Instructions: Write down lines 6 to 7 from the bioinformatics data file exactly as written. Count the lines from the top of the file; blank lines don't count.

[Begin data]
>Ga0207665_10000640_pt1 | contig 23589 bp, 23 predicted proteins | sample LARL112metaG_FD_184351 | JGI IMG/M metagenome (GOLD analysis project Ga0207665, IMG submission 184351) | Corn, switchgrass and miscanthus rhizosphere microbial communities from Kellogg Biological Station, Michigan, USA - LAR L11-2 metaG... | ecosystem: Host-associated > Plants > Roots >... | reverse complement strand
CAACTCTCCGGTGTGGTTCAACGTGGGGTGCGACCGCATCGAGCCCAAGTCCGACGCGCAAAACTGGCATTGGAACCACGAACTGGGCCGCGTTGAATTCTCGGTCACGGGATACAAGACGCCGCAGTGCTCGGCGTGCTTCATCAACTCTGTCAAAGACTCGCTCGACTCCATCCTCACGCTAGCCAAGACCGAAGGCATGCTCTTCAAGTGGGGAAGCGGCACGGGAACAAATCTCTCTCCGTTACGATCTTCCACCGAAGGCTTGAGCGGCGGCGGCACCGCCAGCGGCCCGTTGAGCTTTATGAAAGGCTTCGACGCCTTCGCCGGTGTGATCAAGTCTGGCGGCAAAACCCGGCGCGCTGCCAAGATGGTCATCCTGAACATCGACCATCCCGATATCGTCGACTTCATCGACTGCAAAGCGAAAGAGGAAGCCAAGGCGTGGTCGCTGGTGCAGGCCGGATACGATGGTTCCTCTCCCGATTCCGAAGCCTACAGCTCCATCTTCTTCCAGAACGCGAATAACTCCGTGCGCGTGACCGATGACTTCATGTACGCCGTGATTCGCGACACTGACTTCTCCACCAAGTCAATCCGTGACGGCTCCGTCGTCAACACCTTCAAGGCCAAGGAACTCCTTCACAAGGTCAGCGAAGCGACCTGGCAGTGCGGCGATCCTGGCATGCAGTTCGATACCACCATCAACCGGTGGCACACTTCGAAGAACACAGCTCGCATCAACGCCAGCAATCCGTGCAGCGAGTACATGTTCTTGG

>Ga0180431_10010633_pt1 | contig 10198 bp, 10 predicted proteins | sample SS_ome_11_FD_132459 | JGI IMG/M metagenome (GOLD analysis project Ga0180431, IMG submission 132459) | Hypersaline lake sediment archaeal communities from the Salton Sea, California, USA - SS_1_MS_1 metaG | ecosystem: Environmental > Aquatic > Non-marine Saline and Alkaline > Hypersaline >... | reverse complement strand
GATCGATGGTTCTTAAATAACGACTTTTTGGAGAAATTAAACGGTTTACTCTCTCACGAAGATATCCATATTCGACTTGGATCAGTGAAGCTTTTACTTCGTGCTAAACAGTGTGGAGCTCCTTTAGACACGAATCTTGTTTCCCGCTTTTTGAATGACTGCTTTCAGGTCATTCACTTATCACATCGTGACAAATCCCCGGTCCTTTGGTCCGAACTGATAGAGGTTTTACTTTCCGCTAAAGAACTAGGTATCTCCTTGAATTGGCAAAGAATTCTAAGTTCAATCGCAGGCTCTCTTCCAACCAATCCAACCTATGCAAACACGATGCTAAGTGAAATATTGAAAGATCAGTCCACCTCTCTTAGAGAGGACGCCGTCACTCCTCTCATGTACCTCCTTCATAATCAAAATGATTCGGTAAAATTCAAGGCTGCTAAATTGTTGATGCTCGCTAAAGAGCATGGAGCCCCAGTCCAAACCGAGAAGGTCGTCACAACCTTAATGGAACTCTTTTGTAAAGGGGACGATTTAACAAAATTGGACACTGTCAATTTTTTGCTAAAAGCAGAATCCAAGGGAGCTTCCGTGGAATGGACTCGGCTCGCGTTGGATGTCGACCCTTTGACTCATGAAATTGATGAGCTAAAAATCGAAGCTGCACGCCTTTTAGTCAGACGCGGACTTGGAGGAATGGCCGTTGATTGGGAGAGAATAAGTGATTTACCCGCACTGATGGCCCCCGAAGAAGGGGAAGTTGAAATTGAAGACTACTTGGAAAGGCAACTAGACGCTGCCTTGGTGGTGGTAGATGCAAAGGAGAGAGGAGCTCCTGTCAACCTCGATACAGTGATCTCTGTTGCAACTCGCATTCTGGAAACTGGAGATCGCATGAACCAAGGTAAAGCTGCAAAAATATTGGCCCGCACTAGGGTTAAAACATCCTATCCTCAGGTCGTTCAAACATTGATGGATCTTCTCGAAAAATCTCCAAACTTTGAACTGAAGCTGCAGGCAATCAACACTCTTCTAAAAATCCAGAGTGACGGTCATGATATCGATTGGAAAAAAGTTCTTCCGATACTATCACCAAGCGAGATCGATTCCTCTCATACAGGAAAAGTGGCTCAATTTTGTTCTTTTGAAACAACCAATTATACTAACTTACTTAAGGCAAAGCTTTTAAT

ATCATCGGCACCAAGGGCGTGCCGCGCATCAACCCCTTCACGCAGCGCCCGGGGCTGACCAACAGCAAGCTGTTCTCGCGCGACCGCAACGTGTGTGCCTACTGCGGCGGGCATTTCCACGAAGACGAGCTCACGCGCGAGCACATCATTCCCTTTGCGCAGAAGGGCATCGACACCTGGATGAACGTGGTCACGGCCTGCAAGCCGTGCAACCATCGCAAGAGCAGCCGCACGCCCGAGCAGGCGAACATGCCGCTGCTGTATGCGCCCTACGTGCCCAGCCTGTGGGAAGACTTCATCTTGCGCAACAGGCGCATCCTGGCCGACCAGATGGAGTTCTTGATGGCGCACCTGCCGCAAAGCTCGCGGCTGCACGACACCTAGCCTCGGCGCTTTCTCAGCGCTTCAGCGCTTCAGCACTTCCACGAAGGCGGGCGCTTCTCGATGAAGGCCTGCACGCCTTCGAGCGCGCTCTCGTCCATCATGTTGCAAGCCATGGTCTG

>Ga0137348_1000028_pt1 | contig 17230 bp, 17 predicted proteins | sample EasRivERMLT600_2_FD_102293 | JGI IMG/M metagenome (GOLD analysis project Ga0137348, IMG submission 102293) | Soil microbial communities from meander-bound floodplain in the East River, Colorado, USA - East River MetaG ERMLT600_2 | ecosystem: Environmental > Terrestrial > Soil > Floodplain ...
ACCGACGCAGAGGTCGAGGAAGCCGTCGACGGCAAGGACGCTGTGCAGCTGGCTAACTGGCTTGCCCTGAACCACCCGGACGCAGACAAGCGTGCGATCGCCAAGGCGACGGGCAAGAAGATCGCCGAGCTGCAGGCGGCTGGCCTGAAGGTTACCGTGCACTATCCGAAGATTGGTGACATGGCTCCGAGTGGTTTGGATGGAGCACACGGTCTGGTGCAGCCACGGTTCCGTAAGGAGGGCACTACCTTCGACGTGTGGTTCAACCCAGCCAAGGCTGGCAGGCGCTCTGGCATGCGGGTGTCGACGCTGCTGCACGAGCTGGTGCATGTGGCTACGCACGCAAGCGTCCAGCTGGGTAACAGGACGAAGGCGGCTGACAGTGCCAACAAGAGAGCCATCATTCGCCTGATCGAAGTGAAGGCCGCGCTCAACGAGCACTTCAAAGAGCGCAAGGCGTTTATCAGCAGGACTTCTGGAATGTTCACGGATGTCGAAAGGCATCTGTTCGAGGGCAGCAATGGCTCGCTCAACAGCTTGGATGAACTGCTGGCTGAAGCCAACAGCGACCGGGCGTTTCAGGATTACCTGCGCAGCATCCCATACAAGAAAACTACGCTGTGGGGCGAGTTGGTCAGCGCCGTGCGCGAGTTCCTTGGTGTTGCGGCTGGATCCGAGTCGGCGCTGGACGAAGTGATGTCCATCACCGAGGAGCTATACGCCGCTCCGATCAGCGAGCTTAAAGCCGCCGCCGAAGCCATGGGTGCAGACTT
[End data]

>Ga0137348_1000028_pt1 | contig 17230 bp, 17 predicted proteins | sample EasRivERMLT600_2_FD_102293 | JGI IMG/M metagenome (GOLD analysis project Ga0137348, IMG submission 102293) | Soil microbial communities from meander-bound floodplain in the East River, Colorado, USA - East River MetaG ERMLT600_2 | ecosystem: Environmental > Terrestrial > Soil > Floodplain ...
ACCGACGCAGAGGTCGAGGAAGCCGTCGACGGCAAGGACGCTGTGCAGCTGGCTAACTGGCTTGCCCTGAACCACCCGGACGCAGACAAGCGTGCGATCGCCAAGGCGACGGGCAAGAAGATCGCCGAGCTGCAGGCGGCTGGCCTGAAGGTTACCGTGCACTATCCGAAGATTGGTGACATGGCTCCGAGTGGTTTGGATGGAGCACACGGTCTGGTGCAGCCACGGTTCCGTAAGGAGGGCACTACCTTCGACGTGTGGTTCAACCCAGCCAAGGCTGGCAGGCGCTCTGGCATGCGGGTGTCGACGCTGCTGCACGAGCTGGTGCATGTGGCTACGCACGCAAGCGTCCAGCTGGGTAACAGGACGAAGGCGGCTGACAGTGCCAACAAGAGAGCCATCATTCGCCTGATCGAAGTGAAGGCCGCGCTCAACGAGCACTTCAAAGAGCGCAAGGCGTTTATCAGCAGGACTTCTGGAATGTTCACGGATGTCGAAAGGCATCTGTTCGAGGGCAGCAATGGCTCGCTCAACAGCTTGGATGAACTGCTGGCTGAAGCCAACAGCGACCGGGCGTTTCAGGATTACCTGCGCAGCATCCCATACAAGAAAACTACGCTGTGGGGCGAGTTGGTCAGCGCCGTGCGCGAGTTCCTTGGTGTTGCGGCTGGATCCGAGTCGGCGCTGGACGAAGTGATGTCCATCACCGAGGAGCTATACGCCGCTCCGATCAGCGAGCTTAAAGCCGCCGCCGAAGCCATGGGTGCAGACTT